We all have a space and time sense. We all have a degree of Seratonin and Dopamine producing cells. We also all have a limited mental bandwidth – a depth of field as to how much of the space/time continuum we can span at any given moment. Imagine our mental bandwidth as a railroad car on a track. We can move to the left or right on the track along the space/time line, but we can only cover a certain number of “ties” at any given moment. This is our mental bandwidth. Some of us have a bit more or a bit less, but we all have a limit.
Now, an individual who was centered right in the middle, would see a bit of a spatial view and a bit of a temporal view. But, if a spatial person bonded with a temporal person, collectively they could extend their bandwidth to almost double the number of ties on the track. Of course they would have to overlap a bit in order to communicate, but other than that, they would be complementary. Each one could provide a more clear view of one side, and they would watch each other’s backs.
As a bonded pair, they would be much better suited to survival than any single individual who could not anticipate or appreciate spatial and temporal patterns as well, at an instinctual level.
So, it is my contention that physical sex and sex roles did not create two different minds, but that two different minds formed quite naturally as a strong survival trait, and the differences in the bodies evolved to support the approach of the mind.
Note that although we all have a bias when we are born, it is enhanced by the addition of hormones at puberty. When we are young, before child-bearing years, we need to be more centered. But when we reach child-bearing age, then we need to form bonded pairs. The hormones do both jobs by making us more attractive and attracted to the opposite sex at the same time our minds begin to move farther from the fence and more to one side or the other.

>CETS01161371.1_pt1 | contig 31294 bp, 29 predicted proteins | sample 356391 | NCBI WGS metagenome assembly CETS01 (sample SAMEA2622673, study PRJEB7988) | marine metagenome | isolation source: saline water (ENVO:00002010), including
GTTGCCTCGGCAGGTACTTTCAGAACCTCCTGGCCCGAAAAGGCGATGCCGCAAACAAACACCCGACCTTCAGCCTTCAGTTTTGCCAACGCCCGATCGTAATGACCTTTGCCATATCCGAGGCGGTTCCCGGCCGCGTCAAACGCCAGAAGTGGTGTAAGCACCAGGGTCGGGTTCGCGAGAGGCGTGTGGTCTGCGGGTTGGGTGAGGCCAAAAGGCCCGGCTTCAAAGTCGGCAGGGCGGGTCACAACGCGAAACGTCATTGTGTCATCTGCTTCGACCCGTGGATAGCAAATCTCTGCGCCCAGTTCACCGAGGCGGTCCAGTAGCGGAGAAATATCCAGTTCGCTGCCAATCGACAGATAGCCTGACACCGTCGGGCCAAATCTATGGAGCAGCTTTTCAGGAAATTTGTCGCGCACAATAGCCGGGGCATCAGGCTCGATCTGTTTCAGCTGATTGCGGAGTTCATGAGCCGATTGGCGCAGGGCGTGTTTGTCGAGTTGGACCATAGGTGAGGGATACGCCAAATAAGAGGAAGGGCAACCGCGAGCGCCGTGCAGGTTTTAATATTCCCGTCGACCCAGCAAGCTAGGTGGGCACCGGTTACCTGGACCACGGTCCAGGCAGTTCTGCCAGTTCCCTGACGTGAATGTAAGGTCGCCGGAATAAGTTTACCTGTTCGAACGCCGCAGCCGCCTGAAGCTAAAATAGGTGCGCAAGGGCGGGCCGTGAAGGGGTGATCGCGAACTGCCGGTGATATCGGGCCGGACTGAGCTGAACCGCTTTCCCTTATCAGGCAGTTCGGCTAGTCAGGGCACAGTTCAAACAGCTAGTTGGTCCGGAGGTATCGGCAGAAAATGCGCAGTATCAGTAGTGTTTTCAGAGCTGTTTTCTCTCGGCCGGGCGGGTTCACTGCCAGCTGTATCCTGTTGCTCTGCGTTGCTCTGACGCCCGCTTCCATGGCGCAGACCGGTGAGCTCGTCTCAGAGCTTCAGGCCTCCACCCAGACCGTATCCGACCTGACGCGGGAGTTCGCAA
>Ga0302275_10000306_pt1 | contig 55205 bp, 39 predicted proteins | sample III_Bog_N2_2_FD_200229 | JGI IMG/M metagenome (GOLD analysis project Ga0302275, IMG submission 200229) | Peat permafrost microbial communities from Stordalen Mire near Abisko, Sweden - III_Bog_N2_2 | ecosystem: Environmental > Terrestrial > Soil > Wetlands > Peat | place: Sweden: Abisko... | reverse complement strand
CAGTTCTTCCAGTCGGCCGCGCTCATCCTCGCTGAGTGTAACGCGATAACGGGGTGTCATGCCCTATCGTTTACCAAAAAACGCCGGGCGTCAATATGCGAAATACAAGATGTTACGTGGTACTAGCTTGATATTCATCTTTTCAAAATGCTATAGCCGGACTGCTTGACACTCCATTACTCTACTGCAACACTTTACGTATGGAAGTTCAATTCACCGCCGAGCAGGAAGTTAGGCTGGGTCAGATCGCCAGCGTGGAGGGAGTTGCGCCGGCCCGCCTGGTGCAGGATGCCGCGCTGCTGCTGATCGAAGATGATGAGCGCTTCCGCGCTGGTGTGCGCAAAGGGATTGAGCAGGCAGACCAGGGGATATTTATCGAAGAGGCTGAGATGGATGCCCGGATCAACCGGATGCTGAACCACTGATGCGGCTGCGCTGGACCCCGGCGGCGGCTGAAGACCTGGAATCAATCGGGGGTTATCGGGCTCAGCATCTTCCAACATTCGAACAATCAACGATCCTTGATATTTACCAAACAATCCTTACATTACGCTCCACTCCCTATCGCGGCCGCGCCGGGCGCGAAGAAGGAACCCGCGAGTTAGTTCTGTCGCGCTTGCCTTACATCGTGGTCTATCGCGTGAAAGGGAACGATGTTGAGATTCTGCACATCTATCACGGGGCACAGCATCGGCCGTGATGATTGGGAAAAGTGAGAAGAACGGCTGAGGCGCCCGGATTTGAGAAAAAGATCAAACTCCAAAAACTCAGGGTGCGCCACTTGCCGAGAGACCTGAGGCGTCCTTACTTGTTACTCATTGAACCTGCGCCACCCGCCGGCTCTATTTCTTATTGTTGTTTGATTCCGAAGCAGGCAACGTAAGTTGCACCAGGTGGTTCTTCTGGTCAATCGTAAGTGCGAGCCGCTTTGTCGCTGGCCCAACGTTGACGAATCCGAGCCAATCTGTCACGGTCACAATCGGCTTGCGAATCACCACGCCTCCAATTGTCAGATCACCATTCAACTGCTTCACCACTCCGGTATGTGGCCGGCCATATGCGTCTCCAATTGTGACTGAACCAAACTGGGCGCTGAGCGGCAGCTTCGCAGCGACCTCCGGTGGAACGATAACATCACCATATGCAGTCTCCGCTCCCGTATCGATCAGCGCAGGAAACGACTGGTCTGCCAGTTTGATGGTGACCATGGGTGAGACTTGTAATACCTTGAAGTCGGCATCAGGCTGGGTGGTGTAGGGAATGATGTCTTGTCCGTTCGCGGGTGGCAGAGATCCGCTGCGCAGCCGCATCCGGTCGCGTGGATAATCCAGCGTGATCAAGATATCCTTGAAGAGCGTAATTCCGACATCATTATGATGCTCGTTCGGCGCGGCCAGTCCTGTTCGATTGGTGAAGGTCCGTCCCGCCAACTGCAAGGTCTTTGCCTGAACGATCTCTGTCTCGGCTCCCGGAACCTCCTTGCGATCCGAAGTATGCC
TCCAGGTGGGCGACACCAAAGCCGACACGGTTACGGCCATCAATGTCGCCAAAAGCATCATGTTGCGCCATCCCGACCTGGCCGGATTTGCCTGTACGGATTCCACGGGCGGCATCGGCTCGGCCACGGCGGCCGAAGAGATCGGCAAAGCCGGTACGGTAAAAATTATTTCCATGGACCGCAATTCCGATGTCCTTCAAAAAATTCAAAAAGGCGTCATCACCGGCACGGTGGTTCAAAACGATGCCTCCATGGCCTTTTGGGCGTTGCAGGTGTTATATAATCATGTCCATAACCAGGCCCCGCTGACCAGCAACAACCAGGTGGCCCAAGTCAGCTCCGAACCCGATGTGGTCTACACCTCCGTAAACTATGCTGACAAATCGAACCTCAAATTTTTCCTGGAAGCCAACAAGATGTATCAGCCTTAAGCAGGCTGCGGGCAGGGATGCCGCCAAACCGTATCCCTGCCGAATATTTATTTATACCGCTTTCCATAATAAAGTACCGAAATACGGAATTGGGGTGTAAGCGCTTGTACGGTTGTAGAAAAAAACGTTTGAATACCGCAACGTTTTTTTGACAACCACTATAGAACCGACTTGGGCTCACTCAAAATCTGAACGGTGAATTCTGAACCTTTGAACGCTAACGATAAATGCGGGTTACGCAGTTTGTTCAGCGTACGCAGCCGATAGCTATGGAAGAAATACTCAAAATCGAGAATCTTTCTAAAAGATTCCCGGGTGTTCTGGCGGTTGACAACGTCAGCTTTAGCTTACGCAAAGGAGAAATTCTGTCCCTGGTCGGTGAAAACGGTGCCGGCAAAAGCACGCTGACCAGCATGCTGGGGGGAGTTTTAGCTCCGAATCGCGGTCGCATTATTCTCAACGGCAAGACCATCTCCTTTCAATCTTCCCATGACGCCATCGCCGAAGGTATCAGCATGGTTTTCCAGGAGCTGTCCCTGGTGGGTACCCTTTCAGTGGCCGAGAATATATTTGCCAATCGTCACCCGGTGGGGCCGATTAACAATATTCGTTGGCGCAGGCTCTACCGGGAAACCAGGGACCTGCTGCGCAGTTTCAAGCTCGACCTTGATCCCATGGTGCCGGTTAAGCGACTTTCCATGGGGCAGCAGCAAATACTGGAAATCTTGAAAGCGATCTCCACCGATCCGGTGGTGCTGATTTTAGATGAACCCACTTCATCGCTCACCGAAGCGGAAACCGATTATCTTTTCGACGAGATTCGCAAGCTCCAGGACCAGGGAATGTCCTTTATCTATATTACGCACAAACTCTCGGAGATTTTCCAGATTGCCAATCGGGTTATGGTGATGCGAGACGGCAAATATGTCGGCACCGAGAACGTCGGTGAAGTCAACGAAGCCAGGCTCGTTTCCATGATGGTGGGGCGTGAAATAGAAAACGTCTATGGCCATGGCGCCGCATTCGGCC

In this way, just about the time we form a bonded pair, our minds have shifted to make it the strongest pair possible.
Now, in pre-society days, survival traits led to a genetic tendency for men to be far to one side and women far to the other in a double “bell curve”. Anyone in the middle was not as attractive a mate, because the bonded pair would not be as strong, and the off-spring would not have as much protection, and would therefore not be as likely to survive.
As we began to build cities and to tame the wild world, we incorporated structural roles for men and women base on these biases. But as we continued to tame the world, the value of these biases became less and less crucial (in perhaps the last 10,000 years).
As society and culture advanced toward the information age, we see more and more individuals being born closer to the middle on both sides, for society itself began to offer opportunities to individuals who were more balanced.
In today’s information society, the bias to one side or the other is actually a deficit. The individual who can jump from the spatial to the temporal at the drop of a hat is the most successful and most desirable of mates.
As a result, the best food, the best care and the greatest resources go to those who carry more balanced genes. In addition, and in support of this, as we pollute our lands, it changes the hormone balance in human beings. Men have a measurable lower level of testosterone and women are significantly taller from generation to generation.
These things are indications that our own environment is rippling back to continue the trend that genetics has already begun. The end result is that the two bell curves are simultaneously becoming flatter and also moving closer to the center.
It is my belief that over the course of the next thousand years or so, the range of humans on the spatial to temporal scale will be almost a flat line, evenly distributed from one end to the other. (Except, of course, that this isn’t likely occur due to genetic tampering with our own DNA).
Still and all, society itself is a structural beast. Human evolution is dynamic, in all of its forms. When the two meet, tensions are created, just like tectonic plates floating on magma.
The structure cannot bend, so it must either break or be progressively dismantled and rebuilt. One approach is cataclysmic, the other constructive. We, as a world of people, have a choice as to which approach to take. The one sure thing is that choice or not, the building pressure will be dissipated in one form or another.